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... and a numismatist, have been roped in to make further contributions in the shape of double-page ‘picture essays’ devoted to particular topics – though it should be said that Campbell and Wormald have themselves composed nine out of 19 of these. The main text is aimed at a fairly wide readership, but it also raises far-reaching issues. All three ...

Hellmouth

Michael André Bernstein: Norman Rush, 22 January 2004

Mortals 
by Norman Rush.
Cape, 715 pp., £18.99, July 2003, 0 224 03709 9
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... Norman Rush’s first novel, Mating (1991), is narrated by an unnamed 32-year-old female doctoral student in nutritional anthropology. It takes the cherished theme of a brilliant and independent woman’s search for a male partner worthy of her, and transplants it to a utopian matriarchal community in Botswana. For a man to recast Pride and Prejudice as a modern, feminist love affair, and then to set it in Africa, is a bold move, and neither the book’s reworking of the conventions of first-person narrative nor its relentlessly artificial language seem to owe anything to Rush’s immediate predecessors or contemporaries ...

Diary

Christopher Hadley: The Lake Taupo Stamp, 18 September 1997

... I came across one which had a solitary stamp mounted in the middle of it. Why it was stuck on a page to itself I had not the faintest idea and I still have not the slightest clue as to how it got there, or from where I got it ... but what was most important, this stamp of mine had its centre completely upside down! That was quite enough to raise my ...

Beyond Discussion

Neal Ascherson, 3 April 1980

The Last Word: An Eye-Witness Account of the Thorpe Trial 
by Auberon Waugh.
Joseph, 240 pp., £6.50, February 1980, 0 7181 1799 9
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... grotesque events are easily forgotten. Thorpe and the others were accused of conspiring to murder Norman Scott; Thorpe, additionally, of inciting the murder of Scott. The latter claimed to have been Thorpe’s lover, and stated that a gunman had shot his dog and attempted to shoot him on Porlock Moor. The gunman, Andrew Newton, said he had been hired to ...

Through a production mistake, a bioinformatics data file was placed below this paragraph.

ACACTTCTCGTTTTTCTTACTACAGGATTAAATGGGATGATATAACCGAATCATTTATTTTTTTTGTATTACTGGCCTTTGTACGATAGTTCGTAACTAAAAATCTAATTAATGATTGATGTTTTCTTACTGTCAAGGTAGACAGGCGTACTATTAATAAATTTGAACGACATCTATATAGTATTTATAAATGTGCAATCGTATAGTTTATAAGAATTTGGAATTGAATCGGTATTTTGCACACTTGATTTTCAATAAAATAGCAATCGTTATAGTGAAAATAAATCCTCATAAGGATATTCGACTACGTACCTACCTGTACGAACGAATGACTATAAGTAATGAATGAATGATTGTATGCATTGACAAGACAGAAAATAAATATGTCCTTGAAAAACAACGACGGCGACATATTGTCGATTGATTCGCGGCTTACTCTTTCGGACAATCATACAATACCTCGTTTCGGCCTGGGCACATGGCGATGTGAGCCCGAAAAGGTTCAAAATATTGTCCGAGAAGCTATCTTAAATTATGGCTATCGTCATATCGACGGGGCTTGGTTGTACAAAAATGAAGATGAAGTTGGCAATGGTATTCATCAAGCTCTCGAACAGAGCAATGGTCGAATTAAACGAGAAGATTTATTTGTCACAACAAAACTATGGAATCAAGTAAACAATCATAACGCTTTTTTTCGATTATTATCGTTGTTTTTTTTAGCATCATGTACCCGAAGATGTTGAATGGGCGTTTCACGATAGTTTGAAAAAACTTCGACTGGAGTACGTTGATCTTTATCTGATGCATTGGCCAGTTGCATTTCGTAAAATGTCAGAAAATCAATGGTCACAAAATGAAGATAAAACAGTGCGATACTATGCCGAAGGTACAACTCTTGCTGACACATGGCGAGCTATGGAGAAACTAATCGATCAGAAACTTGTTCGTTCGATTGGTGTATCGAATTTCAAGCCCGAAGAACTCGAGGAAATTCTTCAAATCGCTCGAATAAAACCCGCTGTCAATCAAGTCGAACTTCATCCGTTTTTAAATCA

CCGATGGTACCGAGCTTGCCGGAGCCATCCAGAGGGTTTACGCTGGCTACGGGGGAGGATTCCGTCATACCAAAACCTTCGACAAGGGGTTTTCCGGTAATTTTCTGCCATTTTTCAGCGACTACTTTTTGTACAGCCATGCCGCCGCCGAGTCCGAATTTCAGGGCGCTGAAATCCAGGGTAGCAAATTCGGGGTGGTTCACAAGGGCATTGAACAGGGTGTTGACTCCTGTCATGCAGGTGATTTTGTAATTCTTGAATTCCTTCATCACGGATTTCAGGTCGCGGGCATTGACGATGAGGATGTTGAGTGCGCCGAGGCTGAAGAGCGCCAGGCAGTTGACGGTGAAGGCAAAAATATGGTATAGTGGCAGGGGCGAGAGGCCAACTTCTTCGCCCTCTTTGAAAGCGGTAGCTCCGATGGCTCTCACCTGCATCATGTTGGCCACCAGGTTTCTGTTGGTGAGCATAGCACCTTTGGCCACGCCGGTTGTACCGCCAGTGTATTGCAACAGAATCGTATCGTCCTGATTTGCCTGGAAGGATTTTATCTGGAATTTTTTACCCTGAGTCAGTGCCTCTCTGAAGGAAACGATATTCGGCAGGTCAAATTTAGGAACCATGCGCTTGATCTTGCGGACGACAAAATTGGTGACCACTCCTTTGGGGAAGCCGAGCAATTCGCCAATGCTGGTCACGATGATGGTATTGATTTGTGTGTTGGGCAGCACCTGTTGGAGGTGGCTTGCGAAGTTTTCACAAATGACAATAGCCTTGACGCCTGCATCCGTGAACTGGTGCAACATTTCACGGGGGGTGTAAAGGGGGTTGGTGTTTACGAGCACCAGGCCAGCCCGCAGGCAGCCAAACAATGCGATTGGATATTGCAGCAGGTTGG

Your mission is to get the gun

Theo Tait: Raoul Moat, 31 March 2016

You Could Do Something Amazing with Your Life [You Are Raoul Moat] 
by Andrew Hankinson.
Scribe, 204 pp., £12.99, February 2016, 978 1 922247 91 9
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... with time.’ Since In Cold Blood, murderers have been a staple of the non-fiction novel, from Norman Mailer’s The Executioner’s Song to Gordon Burn’s horribly fascinating books about Peter Sutcliffe and Fred and Rosemary West. Andrew Hankinson’s new book dramatises the last days of Raoul Moat, the Newcastle bouncer and bodybuilder who in July 2010 ...

How good is it?

Diarmaid MacCulloch: Inside the KJB, 3 February 2011

The Holy Bible: King James Version, 1611 Text 
edited by Gordon Campbell.
Oxford, 1552 pp., £50, October 2010, 978 0 19 955760 8
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Bible: The Story of the King James Version 1611-2011 
by Gordon Campbell.
Oxford, 354 pp., £16.99, October 2010, 978 0 19 955759 2
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The King James Bible: A Short History from Tyndale to Today 
by David Norton.
Cambridge, 218 pp., £14.99, January 2011, 978 0 521 61688 1
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The King James Bible after 400 Years: Literary, Linguistic and Cultural Influences